Next, the indifferent news:

I have not had tea at the St. Regis. Will fix.

Last, the bad news:

I hate Alice's Teacup. They have to be kidding about that entry. The first time I went, I was disgusted. Clumps of tea-stained sugar in the sugar bowl, stained cups. Their primary customer is under ten. The Earl Gray creme brulee was remarkable, though.

News that wasn't fit to print:

I'm glad they left out Tea and Sympathy. Works in a pinch, but certainly isn't a player.

I like to bake nice things. And then I eat them. Then I can bake some more.

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  • 2 weeks later...

Hello- My favorite place- goldfish tea-opened in February. IMHO that is the only reason it did not make the list.

"As life's pleasures go, food is second only to sex.Except for salami and eggs...Now that's better than sex, but only if the salami is thickly sliced"--Alan King (1927-2004)

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Queen Mary in Seattle? Well, truth be told, I have never been. I've heard too many rants over the years, though there are quite a few raves on Yelp.

I would head to the Fairmount Olympic Hotel or Sorrento Hotel (holiday season only) long before that place - decor alone. Or far more casual, and uber hip, Remedy Tea.

Are all these places in the $30-35 range, per person?

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  • 1 month later...

Please give this place a try. You may mail order exquisite teas, including small samples. A most gracious lady, Ms. Anupa Mueller, owns and runs the business. Her brother in law in Darjeeling, India, is the very enlightened owner of the Makaibari Tea estate.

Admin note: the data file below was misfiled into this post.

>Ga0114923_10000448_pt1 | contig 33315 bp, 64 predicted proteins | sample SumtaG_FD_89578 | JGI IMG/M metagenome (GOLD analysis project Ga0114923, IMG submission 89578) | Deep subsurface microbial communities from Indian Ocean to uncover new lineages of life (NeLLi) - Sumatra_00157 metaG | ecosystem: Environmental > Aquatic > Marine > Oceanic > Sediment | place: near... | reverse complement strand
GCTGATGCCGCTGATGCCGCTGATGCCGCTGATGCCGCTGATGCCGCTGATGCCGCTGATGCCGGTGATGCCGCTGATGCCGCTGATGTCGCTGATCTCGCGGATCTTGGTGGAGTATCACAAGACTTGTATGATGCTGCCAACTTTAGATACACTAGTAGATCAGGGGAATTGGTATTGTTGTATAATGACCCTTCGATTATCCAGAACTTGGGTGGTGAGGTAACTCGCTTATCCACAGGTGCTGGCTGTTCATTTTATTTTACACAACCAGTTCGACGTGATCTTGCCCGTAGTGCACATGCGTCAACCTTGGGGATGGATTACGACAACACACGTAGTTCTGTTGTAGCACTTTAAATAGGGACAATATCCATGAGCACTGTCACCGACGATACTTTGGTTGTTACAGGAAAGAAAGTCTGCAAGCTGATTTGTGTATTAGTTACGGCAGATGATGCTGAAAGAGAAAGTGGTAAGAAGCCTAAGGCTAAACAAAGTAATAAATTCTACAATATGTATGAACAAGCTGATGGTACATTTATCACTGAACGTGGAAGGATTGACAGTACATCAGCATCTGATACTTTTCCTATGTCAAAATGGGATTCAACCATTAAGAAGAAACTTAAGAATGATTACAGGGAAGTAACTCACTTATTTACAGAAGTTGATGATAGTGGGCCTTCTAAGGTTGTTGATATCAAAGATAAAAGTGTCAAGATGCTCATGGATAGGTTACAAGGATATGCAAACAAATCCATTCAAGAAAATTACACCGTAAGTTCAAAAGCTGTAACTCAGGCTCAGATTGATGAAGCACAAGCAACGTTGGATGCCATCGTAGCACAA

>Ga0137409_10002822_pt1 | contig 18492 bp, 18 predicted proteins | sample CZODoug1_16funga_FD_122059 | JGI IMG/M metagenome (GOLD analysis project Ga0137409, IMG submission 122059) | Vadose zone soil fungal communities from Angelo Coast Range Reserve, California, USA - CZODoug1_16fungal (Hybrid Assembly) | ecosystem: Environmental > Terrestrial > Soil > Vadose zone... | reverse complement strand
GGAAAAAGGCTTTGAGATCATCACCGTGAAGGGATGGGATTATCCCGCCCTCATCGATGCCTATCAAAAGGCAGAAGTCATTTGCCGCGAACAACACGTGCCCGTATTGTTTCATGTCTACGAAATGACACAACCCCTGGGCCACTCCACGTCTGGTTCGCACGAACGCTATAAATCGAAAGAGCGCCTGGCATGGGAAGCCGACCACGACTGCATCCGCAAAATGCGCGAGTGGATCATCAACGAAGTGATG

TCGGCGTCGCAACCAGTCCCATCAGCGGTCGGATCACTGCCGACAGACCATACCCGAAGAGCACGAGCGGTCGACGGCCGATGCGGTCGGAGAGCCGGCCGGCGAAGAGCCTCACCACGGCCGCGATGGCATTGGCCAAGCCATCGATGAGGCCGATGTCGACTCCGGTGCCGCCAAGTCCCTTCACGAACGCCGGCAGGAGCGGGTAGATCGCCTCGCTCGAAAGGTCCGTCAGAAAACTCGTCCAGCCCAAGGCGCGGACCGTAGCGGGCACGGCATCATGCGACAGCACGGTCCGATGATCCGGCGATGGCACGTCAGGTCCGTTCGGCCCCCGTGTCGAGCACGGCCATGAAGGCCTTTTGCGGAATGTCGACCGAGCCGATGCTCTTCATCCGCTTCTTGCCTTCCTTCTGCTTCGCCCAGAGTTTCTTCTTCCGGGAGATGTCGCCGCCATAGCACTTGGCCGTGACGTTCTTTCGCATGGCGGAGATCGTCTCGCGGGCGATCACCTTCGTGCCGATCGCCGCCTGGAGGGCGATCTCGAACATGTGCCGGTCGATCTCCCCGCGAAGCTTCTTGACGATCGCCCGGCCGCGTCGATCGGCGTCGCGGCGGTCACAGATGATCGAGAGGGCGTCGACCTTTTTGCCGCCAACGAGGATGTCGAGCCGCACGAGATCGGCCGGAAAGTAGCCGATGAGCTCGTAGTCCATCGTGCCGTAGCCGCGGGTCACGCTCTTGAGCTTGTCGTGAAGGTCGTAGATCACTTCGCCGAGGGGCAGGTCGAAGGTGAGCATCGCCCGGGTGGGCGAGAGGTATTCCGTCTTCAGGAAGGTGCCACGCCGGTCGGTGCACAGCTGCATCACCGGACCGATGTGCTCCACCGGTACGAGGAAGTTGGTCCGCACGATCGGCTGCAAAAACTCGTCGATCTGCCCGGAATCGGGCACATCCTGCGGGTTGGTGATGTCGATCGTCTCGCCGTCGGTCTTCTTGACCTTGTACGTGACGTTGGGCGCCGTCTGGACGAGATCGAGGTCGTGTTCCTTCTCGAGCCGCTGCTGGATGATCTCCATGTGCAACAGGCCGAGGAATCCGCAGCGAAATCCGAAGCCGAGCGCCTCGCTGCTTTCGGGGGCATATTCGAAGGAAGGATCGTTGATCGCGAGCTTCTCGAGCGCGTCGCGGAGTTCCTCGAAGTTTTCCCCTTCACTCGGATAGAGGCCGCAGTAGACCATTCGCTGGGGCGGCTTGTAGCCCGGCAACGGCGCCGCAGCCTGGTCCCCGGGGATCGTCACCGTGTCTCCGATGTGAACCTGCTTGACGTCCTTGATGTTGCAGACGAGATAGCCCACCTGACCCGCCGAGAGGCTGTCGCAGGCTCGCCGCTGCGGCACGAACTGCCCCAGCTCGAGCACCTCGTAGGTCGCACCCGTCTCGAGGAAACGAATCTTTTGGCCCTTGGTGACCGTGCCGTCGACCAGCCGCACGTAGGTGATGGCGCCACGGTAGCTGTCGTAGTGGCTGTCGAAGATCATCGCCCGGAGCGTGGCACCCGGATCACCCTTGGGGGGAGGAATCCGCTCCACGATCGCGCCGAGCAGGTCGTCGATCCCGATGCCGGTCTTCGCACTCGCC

I have had a single delightful telephone converstion with Ms.Mueller, after which I unhesitatingly recommend people to purchase from her online store and visit her teashop at Tarrytown. She is English, born in India, and does know how to serve a proper English tea!

Through a common friend who is a food writer in NYC, Matt Gross got to learn a few more things about Makaibari through my praise of its teas and brought me back the cutest little tea-chest the size of a match box as a present. So that is the extent of my commercial interaction with the place!!

The reason I recommend the Silver Tip Store [the sole distributor of Makaibari teas in the USA] is because I am a proud Bangali and the work being done by Makaibari is exemplary for reasons far too many in number to enumerate here. Such effort has very grave consequences, beyond what can be explained easily to someone who is not familiar with the past and current history of that state. It takes a very determined and courageous person to do what this family has achieved.

But sample the teas for their quality, judge them solely by the strictest criteria of taste, flavor and service. Enjoy, and report back please, if you have discovered a good place.

"Silver Tips Tea Room is in Tarrytown, New York, about 35 minutes north of Manhattan, in Westchester County. Tarrytown is one of the famous River Towns on the Hudson and a significant tourist attraction for the area"

http://www.silvertipstea.com/fusionecommer...RoomRestaurant/

http://travel.nytimes.com/2007/10/14/travel/14Tea.html

High Tea, India Style

By MATT GROSS

Published: October 14, 2007

Gautam

Edited by v. gautam (log)